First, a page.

The UK, the US and the EU are embarking on a frantic round of climate diplomacy in a last-ditch attempt to bring key countries into a deal on greenhouse gas emissions before the Cop26 climate summit.
Alok Sharma, the UK cabinet minister who will preside over the talks, has meetings planned with representatives of China after questions were raised over whether president Xi Jinping would attend Cop26 in person, as well as the other G20 big emitters yet to produce plans on emission cuts ahead of the summit, which opens in Glasgow at the end of the month.
The European Commission vice-president, Frans Timmermans, is heading to India and Indonesia, also G20 countries, this weekend. India is the world’s third biggest emitter of greenhouse gases, after China and the US, and Indonesia is heavily reliant on coal. John Kerry, the US climate envoy, is also meeting with representatives of the G20 countries China, Saudi Arabia and Mexico, and has met Russian officials in recent days.
The leaders of the G20 are scheduled to meet in Italy in the days before Cop26. G20 countries are responsible for about 80% of global emissions and are crucial to UK hopes for a Cop26 outcome that will “keep 1.5C alive”.
Holding global temperature rises “well below” 2C above pre-industrial levels, and “pursuing efforts” to hold them to 1.5C are the goals of the 2015 Paris climate agreement.
Kerry delivered the most upbeat assessment yet of the talks recently, in an interview with the Guardian, when he said world leaders were “sharpening their pencils” to agree new commitments. The UK’s diplomats are also “cautiously optimistic” and the EU believes progress will be made on key issues.
More than 20 countries joined in a pledge to cut methane, a potent greenhouse gas, early this week. The UK believes that a deal on providing $100bn to developing countries will be achieved, and progress is being made on a deal to halt deforestation and the destruction of nature.
Developing countries are also now focusing “laserlike” on the G20, as several major countries – chiefly China, Russia, India, Saudi Arabia and Brazil – have not yet come forward with the fresh commitments needed to make Cop26 a success.
At Cop26, nations are asked to come forward with new plans, called nationally determined contributions (NDCs), to cut emissions by 2030. However, all of the major players acknowledge that Cop26 will not produce strong enough NDCs from all countries to amount to the 45% cut by 2030 needed to stay within the 1.5C goal.
Instead, they believe substantial progress will be made on NDCs and in other areas – moves to phase out coal, halt deforestation and plant trees, phase out the internal combustion engine, and provide climate finance to developing countries – to keep the 1.5C goal within reach. Further progress on the core emissions cuts is expected to come next year and beyond.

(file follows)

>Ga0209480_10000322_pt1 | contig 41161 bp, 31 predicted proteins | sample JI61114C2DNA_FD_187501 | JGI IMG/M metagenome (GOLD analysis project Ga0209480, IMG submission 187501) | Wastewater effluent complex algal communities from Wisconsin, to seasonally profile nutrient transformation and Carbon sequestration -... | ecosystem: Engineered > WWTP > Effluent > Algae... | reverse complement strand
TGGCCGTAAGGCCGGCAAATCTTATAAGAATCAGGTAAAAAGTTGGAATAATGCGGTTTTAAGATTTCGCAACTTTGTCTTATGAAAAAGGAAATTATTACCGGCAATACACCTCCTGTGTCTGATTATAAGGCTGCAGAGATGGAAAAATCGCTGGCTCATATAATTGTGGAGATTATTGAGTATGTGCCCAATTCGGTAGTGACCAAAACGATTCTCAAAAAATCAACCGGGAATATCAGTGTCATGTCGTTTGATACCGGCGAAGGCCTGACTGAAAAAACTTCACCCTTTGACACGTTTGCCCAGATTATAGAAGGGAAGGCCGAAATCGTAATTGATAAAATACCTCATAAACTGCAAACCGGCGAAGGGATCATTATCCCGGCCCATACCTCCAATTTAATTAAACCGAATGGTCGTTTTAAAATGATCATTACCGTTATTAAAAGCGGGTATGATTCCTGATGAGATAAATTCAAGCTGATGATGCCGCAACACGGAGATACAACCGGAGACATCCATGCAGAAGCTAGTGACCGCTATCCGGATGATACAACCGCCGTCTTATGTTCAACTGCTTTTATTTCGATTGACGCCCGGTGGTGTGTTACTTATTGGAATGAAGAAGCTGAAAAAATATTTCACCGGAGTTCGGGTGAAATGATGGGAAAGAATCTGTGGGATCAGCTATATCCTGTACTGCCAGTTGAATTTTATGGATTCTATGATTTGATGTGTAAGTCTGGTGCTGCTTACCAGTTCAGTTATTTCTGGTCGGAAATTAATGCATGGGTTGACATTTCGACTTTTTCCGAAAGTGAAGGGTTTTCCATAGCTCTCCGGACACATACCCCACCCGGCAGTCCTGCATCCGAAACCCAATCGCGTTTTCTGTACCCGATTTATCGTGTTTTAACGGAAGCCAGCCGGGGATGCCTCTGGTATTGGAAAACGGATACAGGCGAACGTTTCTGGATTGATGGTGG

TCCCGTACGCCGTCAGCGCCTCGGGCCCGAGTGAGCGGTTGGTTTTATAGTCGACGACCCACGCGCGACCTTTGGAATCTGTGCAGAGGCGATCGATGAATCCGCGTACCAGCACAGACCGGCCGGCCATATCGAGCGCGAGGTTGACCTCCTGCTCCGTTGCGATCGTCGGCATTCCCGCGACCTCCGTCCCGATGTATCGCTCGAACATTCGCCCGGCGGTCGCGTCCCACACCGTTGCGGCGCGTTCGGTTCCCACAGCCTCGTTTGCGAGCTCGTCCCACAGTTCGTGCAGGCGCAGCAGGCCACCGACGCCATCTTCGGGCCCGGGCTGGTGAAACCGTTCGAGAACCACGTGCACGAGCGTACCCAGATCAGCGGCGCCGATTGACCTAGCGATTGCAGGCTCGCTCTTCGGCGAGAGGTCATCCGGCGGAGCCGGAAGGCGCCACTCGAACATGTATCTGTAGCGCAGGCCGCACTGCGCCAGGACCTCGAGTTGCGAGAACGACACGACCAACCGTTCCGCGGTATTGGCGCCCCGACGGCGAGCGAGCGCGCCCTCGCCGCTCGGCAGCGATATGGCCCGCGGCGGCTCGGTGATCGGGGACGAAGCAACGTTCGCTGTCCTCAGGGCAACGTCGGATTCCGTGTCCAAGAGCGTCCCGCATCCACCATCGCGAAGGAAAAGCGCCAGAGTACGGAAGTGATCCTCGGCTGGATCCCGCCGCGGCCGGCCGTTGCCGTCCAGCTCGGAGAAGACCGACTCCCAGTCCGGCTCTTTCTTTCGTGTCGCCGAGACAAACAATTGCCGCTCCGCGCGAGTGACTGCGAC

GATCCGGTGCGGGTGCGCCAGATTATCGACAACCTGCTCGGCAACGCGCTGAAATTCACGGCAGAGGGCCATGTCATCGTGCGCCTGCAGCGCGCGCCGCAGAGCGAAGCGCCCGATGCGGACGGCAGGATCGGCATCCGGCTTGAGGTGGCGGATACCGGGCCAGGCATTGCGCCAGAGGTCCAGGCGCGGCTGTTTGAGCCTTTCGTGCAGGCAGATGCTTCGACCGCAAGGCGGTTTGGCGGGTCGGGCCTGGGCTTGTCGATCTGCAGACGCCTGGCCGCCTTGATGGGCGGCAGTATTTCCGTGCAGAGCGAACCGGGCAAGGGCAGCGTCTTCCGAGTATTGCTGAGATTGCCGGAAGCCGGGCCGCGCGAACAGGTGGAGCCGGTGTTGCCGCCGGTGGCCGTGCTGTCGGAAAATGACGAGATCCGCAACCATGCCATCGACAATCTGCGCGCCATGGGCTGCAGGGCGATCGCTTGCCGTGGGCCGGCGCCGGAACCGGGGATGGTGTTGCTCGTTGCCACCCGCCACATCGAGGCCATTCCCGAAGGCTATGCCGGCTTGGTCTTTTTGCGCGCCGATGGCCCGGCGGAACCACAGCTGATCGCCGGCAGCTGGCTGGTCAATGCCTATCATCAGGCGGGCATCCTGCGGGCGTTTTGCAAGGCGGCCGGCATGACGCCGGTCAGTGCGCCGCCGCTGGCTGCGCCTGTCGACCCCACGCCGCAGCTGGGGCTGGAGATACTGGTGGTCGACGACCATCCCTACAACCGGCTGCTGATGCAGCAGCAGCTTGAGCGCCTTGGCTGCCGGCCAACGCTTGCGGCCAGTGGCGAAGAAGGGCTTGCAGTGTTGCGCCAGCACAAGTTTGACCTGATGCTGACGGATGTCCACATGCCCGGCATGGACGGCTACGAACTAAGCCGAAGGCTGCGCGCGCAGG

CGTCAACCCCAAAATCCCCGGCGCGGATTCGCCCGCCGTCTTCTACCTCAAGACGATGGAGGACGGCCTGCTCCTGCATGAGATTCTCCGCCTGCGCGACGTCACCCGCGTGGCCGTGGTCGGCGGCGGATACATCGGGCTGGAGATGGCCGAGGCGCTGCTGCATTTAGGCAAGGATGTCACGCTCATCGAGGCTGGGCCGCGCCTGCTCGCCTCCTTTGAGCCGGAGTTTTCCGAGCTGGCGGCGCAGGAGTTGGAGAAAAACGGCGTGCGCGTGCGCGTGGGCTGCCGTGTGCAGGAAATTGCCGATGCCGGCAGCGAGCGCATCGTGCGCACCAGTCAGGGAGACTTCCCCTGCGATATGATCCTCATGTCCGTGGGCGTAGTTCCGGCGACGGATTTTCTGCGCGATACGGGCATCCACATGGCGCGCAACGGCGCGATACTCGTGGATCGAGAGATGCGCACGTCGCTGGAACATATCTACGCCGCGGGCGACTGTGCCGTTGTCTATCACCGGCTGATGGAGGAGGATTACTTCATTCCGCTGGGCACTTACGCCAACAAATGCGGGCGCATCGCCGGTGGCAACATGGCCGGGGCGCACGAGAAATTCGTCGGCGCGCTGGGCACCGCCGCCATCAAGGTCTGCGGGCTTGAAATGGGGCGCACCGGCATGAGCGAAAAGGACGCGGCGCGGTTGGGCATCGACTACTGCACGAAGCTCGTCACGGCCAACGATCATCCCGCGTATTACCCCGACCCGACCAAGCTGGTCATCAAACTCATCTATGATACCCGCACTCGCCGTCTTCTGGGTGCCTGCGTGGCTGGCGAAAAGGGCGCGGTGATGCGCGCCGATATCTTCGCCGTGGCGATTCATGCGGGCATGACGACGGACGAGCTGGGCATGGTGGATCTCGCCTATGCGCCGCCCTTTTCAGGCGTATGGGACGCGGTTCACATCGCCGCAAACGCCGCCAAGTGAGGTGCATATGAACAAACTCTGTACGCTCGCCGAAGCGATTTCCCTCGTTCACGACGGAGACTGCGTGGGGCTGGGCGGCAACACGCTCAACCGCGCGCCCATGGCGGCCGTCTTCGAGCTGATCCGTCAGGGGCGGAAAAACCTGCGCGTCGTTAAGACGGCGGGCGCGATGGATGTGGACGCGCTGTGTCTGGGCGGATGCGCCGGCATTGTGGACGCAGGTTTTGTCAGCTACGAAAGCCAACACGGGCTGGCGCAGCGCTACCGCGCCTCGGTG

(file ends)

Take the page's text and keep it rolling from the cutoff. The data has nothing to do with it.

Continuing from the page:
The UK is also preparing to launch its own net zero strategy, which will be closely scrutinised by other countries, who need to see UK leadership in cutting emissions before making commitments themselves.
Concerns over China’s participation in the talks were played down by key figures after some news outlets reported president Xi Jinping was unlikely to come. The Guardian understands that Xi’s participation in person is still possible, and the UN said China still intended to participate.
Kerry told the Guardian: “I am hopeful that President Xi is very much engaged and is personally making decisions, and personally committed.” He pointed to a long phone call between Xi and Biden recently in which the climate was discussed. “There was a very clear commitment to work with the US to achieve our goals. We are very hopeful.”
Although Xi may still decide to travel, analysts said it would be unsurprising if he did not attend in person. The Chinese leader has not travelled abroad since January 2020, before Covid-19 became a pandemic,. “I wouldn’t expect his first diplomatic engagement to be to the UK,” said Sam Geall, CEO of the London-based thinktank China Dialogue.
More recently, Xi did not attend the UN general assembly in New York in person, but delivered a speech via video link. He also did not travel from his office in Beijing to the southern Chinese city of Kunming for the Cop15 summit that China was hosting this week.
“Cop26 is not like signing the Paris Agreement: there is no treaty being signed. The hope is to raise ambition, restore trust and faith in the process,” Geall said. “Xi made significant statements to the UN – last year with the 2060 [net zero] pledge, and this year with the coal phaseout pledge. China has set out their stall, made clear their long term trajectory.”
It is still unclear who the top official representing China would be if Xi does not travel. In recent international negotiations, Beijing’s veteran climate negotiator, Xie Zhenhua – now the country’s special climate envoy – has been seen dealing with Kerry and Sharma. Analysts say that if Beijing were to bring extra “firepower”, the politburo standing committee member and vice-premier Han Zheng may be on his way to Glasgow, too.
In a boost to the talks, the Australian prime minister, Scott Morrison, on Friday announced his attendance at Glasgow, bringing the number of confirmed world leaders to 125.